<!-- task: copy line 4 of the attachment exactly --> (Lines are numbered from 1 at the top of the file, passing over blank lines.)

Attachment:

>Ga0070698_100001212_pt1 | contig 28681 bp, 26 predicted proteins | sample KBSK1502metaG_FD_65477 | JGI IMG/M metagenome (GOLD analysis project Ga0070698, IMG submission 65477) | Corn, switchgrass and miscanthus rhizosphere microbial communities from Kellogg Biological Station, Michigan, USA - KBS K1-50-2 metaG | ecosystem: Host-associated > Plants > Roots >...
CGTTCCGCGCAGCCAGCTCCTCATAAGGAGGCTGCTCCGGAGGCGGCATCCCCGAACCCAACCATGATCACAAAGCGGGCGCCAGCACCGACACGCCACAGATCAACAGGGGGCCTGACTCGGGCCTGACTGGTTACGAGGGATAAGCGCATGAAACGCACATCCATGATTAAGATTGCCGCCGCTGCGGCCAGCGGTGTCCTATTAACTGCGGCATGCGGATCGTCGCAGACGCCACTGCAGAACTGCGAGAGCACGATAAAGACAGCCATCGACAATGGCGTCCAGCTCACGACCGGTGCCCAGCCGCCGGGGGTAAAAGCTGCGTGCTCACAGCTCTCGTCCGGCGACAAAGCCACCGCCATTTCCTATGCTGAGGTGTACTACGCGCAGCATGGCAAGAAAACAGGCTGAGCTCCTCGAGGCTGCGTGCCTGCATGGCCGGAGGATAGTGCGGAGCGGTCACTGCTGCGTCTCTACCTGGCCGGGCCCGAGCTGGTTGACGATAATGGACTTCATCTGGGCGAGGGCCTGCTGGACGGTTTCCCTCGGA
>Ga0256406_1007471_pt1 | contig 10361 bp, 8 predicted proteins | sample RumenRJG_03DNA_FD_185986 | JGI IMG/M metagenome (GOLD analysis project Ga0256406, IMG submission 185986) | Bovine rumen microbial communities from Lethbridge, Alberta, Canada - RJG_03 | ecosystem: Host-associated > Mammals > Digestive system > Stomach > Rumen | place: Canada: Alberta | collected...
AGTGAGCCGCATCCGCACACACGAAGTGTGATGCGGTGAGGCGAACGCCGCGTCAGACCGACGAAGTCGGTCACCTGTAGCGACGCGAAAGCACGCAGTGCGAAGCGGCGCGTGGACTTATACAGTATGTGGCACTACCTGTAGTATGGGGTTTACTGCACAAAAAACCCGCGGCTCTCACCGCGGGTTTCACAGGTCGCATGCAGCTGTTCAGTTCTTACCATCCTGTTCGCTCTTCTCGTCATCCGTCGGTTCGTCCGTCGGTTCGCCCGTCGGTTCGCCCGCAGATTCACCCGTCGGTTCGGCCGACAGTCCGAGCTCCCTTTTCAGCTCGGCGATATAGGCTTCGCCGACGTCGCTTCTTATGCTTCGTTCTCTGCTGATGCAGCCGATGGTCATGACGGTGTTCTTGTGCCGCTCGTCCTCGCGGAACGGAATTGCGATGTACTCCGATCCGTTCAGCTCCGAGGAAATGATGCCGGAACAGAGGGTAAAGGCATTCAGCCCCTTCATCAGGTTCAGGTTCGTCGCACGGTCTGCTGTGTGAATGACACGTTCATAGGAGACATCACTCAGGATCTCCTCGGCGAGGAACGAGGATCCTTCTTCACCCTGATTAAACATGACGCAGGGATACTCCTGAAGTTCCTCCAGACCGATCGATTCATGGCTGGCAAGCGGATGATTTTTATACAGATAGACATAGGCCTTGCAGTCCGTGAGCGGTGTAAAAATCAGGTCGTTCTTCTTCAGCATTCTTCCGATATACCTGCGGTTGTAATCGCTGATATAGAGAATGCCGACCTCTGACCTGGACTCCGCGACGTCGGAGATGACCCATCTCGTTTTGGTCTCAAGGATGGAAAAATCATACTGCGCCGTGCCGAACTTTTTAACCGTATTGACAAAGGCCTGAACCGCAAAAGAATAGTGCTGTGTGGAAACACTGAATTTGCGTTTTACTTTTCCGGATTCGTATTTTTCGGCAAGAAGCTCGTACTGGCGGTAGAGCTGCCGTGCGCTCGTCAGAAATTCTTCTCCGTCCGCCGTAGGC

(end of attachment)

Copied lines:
AGTGAGCCGCATCCGCACACACGAAGTGTGATGCGGTGAGGCGAACGCCGCGTCAGACCGACGAAGTCGGTCACCTGTAGCGACGCGAAAGCACGCAGTGCGAAGCGGCGCGTGGACTTATACAGTATGTGGCACTACCTGTAGTATGGGGTTTACTGCACAAAAAACCCGCGGCTCTCACCGCGGGTTTCACAGGTCGCATGCAGCTGTTCAGTTCTTACCATCCTGTTCGCTCTTCTCGTCATCCGTCGGTTCGTCCGTCGGTTCGCCCGTCGGTTCGCCCGCAGATTCACCCGTCGGTTCGGCCGACAGTCCGAGCTCCCTTTTCAGCTCGGCGATATAGGCTTCGCCGACGTCGCTTCTTATGCTTCGTTCTCTGCTGATGCAGCCGATGGTCATGACGGTGTTCTTGTGCCGCTCGTCCTCGCGGAACGGAATTGCGATGTACTCCGATCCGTTCAGCTCCGAGGAAATGATGCCGGAACAGAGGGTAAAGGCATTCAGCCCCTTCATCAGGTTCAGGTTCGTCGCACGGTCTGCTGTGTGAATGACACGTTCATAGGAGACATCACTCAGGATCTCCTCGGCGAGGAACGAGGATCCTTCTTCACCCTGATTAAACATGACGCAGGGATACTCCTGAAGTTCCTCCAGACCGATCGATTCATGGCTGGCAAGCGGATGATTTTTATACAGATAGACATAGGCCTTGCAGTCCGTGAGCGGTGTAAAAATCAGGTCGTTCTTCTTCAGCATTCTTCCGATATACCTGCGGTTGTAATCGCTGATATAGAGAATGCCGACCTCTGACCTGGACTCCGCGACGTCGGAGATGACCCATCTCGTTTTGGTCTCAAGGATGGAAAAATCATACTGCGCCGTGCCGAACTTTTTAACCGTATTGACAAAGGCCTGAACCGCAAAAGAATAGTGCTGTGTGGAAACACTGAATTTGCGTTTTACTTTTCCGGATTCGTATTTTTCGGCAAGAAGCTCGTACTGGCGGTAGAGCTGCCGTGCGCTCGTCAGAAATTCTTCTCCGTCCGCCGTAGGC